The Skinny


It's been about three weeks since Gov. Janet Napolitano revealed her plan to satisfy a federal judge's order that the state spend more money to educate students who don't speak English.

Napolitano's solution to the Flores suit would cost $13.5 million in the upcoming school year and climb to a startling $185 million annually over the next three or four years.

Republicans, still incensed over Napolitano's veto of their tuition tax-credit plan alongside with their own plan for Flores at the end of the session, are in no rush to return to the Capitol for a special session. Their spin: The governor wants to spend more on the children of illegal immigrants than she does the children of taxpayers. Fair or not, it sounds good on the stump these days.

We wonder: Did Napolitano blunder by vetoing the GOP plan? She could have signed it into law, which would have put the burden of judging the plan on the courts. If the court declared that it wasn't good enough, then she could have blamed lawmakers for failing to come up with a solution.

Now she's got to figure out a way to get them to do her bidding while they're still seething at her and in no mood to deal. The big questions: How long with attorney Tim Hogan, whose meddlesome lawsuit led to the current impasse, wait before he asks the feds to shut off Arizona's highway funding? And will the judge grant his request?


Nothing in local government is as idiotic as the gag order and "home rule" South Tucson City Manager Fernando Castro implemented--except perhaps the mainstream media belief that this was a unilateral action by Castro. It was no more Castro's idea than the decision to delay the review and action to reappoint or fire popular (especially outside South Tucson) Police Chief Sixto Molina. Castro got his marching orders from council members.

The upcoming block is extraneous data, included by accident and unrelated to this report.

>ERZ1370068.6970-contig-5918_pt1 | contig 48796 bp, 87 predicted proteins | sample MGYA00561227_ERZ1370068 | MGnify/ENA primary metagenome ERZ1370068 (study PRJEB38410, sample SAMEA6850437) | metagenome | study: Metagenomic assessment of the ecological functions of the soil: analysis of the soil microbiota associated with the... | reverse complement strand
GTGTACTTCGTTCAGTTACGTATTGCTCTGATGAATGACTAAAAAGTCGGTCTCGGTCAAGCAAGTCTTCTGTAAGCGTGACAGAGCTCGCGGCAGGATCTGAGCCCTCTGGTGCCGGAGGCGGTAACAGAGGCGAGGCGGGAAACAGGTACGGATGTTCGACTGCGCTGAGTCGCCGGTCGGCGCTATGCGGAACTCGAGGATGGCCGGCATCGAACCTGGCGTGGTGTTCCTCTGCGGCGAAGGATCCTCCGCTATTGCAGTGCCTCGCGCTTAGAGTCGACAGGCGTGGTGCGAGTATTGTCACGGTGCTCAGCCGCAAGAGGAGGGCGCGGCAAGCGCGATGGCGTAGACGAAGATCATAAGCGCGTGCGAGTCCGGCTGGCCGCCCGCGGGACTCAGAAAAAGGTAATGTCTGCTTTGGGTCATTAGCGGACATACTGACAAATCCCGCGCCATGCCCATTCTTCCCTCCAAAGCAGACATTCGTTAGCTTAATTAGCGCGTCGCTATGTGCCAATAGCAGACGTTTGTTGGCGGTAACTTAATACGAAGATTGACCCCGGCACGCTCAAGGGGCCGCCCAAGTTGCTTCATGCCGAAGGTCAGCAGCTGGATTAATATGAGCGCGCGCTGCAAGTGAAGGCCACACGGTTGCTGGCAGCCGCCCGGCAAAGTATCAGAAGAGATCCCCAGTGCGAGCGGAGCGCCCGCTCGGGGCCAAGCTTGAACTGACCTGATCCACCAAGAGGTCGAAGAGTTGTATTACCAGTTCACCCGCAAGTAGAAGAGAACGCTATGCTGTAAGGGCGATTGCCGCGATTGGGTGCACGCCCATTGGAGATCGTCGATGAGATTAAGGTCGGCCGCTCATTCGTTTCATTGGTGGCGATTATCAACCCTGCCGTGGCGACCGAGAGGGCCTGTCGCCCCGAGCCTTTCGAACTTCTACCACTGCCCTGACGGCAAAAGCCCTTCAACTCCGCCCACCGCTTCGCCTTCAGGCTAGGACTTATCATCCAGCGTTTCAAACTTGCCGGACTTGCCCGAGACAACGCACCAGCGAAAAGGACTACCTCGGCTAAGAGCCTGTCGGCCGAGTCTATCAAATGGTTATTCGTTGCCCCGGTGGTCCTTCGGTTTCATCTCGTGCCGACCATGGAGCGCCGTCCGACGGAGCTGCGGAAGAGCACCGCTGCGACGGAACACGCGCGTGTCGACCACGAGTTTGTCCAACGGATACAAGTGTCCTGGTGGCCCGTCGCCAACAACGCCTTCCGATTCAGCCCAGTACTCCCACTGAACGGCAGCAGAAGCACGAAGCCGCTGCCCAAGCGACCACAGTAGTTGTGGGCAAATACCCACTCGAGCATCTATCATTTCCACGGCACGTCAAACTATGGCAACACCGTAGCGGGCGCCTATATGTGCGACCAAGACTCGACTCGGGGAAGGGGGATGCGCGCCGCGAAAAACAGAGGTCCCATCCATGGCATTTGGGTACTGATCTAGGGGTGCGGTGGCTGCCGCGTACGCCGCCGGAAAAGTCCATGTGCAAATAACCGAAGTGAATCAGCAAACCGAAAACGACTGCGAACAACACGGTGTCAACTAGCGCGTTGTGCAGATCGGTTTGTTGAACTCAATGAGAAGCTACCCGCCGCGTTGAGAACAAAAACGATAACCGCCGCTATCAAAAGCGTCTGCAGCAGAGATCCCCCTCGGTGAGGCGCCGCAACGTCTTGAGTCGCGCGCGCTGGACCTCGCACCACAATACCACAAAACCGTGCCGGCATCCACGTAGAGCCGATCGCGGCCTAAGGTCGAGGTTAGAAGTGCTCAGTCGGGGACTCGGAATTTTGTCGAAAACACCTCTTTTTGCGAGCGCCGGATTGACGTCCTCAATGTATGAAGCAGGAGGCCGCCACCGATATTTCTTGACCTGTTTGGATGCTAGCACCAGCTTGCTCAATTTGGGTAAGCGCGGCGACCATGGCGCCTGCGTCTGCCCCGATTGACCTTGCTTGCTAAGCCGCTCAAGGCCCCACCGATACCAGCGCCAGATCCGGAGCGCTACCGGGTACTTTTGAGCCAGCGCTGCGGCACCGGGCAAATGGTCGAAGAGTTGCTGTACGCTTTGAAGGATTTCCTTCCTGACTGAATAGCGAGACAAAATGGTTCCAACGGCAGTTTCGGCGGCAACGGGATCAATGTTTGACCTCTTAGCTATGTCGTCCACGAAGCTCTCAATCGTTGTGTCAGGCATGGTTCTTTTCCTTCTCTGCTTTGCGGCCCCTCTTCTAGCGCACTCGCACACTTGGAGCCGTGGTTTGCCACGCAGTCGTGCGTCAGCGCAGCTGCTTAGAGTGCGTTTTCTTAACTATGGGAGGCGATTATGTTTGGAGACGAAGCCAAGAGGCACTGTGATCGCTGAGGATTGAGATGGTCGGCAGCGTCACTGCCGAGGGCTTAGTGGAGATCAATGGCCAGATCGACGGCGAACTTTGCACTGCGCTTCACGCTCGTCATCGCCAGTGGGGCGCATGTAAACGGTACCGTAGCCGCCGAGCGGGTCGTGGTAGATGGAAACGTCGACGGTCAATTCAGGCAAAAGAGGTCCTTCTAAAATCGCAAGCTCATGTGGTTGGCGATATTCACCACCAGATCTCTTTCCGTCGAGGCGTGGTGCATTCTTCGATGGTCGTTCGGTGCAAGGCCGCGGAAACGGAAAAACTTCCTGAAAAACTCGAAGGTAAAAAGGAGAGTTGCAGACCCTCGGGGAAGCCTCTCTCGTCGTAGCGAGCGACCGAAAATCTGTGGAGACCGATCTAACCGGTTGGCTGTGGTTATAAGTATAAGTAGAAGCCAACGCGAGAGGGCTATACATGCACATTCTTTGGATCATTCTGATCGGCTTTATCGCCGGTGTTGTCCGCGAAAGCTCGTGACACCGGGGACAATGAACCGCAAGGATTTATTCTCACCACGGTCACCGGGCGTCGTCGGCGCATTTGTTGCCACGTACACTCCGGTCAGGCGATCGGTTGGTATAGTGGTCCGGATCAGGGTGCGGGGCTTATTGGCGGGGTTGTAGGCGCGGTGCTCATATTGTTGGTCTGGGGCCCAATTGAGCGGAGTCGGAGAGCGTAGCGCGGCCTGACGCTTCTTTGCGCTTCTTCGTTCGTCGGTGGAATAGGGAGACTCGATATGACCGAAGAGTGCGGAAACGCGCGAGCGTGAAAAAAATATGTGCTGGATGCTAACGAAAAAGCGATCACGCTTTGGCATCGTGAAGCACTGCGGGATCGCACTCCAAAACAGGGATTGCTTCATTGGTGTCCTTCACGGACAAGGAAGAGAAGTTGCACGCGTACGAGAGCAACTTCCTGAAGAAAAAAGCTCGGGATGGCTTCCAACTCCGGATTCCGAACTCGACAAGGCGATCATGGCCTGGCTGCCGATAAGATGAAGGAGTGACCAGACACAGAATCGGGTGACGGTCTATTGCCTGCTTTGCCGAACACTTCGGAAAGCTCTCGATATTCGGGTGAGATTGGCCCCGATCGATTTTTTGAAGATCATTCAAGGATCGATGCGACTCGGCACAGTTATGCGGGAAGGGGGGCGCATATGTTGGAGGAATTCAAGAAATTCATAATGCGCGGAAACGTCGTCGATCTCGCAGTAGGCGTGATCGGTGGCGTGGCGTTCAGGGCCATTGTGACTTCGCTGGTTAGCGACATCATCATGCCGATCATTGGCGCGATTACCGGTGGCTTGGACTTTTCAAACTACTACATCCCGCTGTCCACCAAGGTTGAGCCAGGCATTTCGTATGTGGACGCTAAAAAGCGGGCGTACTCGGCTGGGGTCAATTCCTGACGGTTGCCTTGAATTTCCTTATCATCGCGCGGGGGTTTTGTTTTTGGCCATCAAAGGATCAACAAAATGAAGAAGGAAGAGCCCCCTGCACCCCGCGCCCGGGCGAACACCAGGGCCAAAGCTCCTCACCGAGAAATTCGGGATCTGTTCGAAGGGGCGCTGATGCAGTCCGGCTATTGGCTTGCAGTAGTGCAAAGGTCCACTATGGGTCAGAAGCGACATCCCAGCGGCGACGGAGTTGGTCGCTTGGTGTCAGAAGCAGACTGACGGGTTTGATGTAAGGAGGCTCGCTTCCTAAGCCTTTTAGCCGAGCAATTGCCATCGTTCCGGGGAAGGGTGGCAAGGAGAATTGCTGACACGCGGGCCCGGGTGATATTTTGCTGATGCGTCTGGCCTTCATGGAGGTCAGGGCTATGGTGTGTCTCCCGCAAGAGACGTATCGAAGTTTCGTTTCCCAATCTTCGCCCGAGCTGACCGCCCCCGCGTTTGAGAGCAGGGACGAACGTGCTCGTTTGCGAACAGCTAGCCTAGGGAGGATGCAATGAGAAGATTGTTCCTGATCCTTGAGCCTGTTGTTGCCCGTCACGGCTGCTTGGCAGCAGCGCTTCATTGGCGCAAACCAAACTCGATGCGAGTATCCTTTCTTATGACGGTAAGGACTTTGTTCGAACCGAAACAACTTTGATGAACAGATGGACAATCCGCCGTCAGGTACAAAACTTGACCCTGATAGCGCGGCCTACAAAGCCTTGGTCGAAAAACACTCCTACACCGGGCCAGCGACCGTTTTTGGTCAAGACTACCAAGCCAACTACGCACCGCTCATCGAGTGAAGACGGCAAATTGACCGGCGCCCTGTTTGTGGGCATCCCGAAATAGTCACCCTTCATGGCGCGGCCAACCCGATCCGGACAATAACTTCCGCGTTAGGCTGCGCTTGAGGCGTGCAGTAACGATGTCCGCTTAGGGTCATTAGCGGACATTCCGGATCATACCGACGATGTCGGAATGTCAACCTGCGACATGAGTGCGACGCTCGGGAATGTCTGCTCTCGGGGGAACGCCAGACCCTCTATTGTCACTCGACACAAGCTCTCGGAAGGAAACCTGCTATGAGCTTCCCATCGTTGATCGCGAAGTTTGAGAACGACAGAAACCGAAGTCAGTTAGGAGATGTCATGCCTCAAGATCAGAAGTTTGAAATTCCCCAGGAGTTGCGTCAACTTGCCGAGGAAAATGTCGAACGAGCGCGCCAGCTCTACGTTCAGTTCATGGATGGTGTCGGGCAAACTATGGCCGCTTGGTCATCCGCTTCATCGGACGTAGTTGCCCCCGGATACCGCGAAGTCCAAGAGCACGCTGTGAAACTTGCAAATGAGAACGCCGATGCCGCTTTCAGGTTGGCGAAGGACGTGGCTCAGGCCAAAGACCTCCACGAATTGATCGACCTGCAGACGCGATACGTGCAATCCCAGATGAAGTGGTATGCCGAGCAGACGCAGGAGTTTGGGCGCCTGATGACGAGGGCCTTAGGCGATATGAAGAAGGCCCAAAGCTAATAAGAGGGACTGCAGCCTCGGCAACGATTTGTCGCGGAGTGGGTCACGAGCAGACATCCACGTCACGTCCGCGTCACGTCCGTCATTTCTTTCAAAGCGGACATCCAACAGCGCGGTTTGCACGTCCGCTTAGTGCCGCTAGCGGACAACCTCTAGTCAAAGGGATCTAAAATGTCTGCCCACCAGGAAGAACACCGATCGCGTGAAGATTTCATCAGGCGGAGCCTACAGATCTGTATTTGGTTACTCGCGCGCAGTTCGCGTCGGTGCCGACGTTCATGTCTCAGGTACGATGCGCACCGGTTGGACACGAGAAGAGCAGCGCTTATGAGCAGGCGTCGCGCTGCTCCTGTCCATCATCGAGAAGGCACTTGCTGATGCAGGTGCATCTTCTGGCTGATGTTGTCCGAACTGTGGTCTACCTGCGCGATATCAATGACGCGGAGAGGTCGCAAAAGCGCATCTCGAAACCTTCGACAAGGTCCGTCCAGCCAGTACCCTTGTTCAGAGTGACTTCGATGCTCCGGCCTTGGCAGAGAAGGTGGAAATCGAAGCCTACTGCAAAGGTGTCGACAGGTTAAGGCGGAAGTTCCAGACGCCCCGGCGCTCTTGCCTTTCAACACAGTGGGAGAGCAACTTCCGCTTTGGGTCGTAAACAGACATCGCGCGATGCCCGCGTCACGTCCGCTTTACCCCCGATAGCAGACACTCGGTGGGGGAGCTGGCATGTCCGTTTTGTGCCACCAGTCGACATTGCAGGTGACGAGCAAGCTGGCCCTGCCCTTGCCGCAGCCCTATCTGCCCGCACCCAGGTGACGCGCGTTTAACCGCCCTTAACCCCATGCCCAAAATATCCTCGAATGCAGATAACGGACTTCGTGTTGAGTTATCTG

The gag order restricts department heads from talking to the media unless they have Castro's permission, and the other rule keeps city employees from leaving the city, slightly more than a square mile in size, during working hours. Each was aimed only at Molina, who has been on a candid crusade about his work along with an ill-advised they-are-out-to-get-me whining campaign.

Molina, retired from the Tucson Police Department, has truly done a fine job in South Tucson. But he has not cleaned up South Tucson on his own. For much of his tenure, it was a marvelous collaboration among the town's dominant political force, the Eckstrom family, other politicians, the federal Drug Enforcement Agency, the U.S. Marines and the town's once amazing Weed and Seed program. All combined to eradicate drug dealing and drug houses, prostitution, theft and murder. We recall when the whole group, Eckstroms and Molinas, celebrated the bulldozing of drug houses. Plenty of credit deservedly has gone to Molina.

The successes have been bulldozed now, too, by credit-hogging orchestrated by Molina's politically naïve advisers. Their first mistake: trying to appeal to Dan Eckstrom, capo di tutti capi in pensione of southside Democratic politics. Eckstrom put in 30 years as South Tucson mayor and as a Pima County supervisor. Eckstrom's daughter, Jennifer, is the mayor. And when Molina began to hear what he has repeatedly called "rumors" about his job being in jeopardy, he should have talked to her directly. Former Magistrate Tom Rallis tried to go over her head when she was a member of the South Tucson City Council by going to Dan. He soon found himself dissed, as in dismissed.

True, there has been a falling out. Some of it so petty that it is laughable in the grand scheme--like the dispute over political signs on utility poles in an election a couple years back and Molina's response to the violation.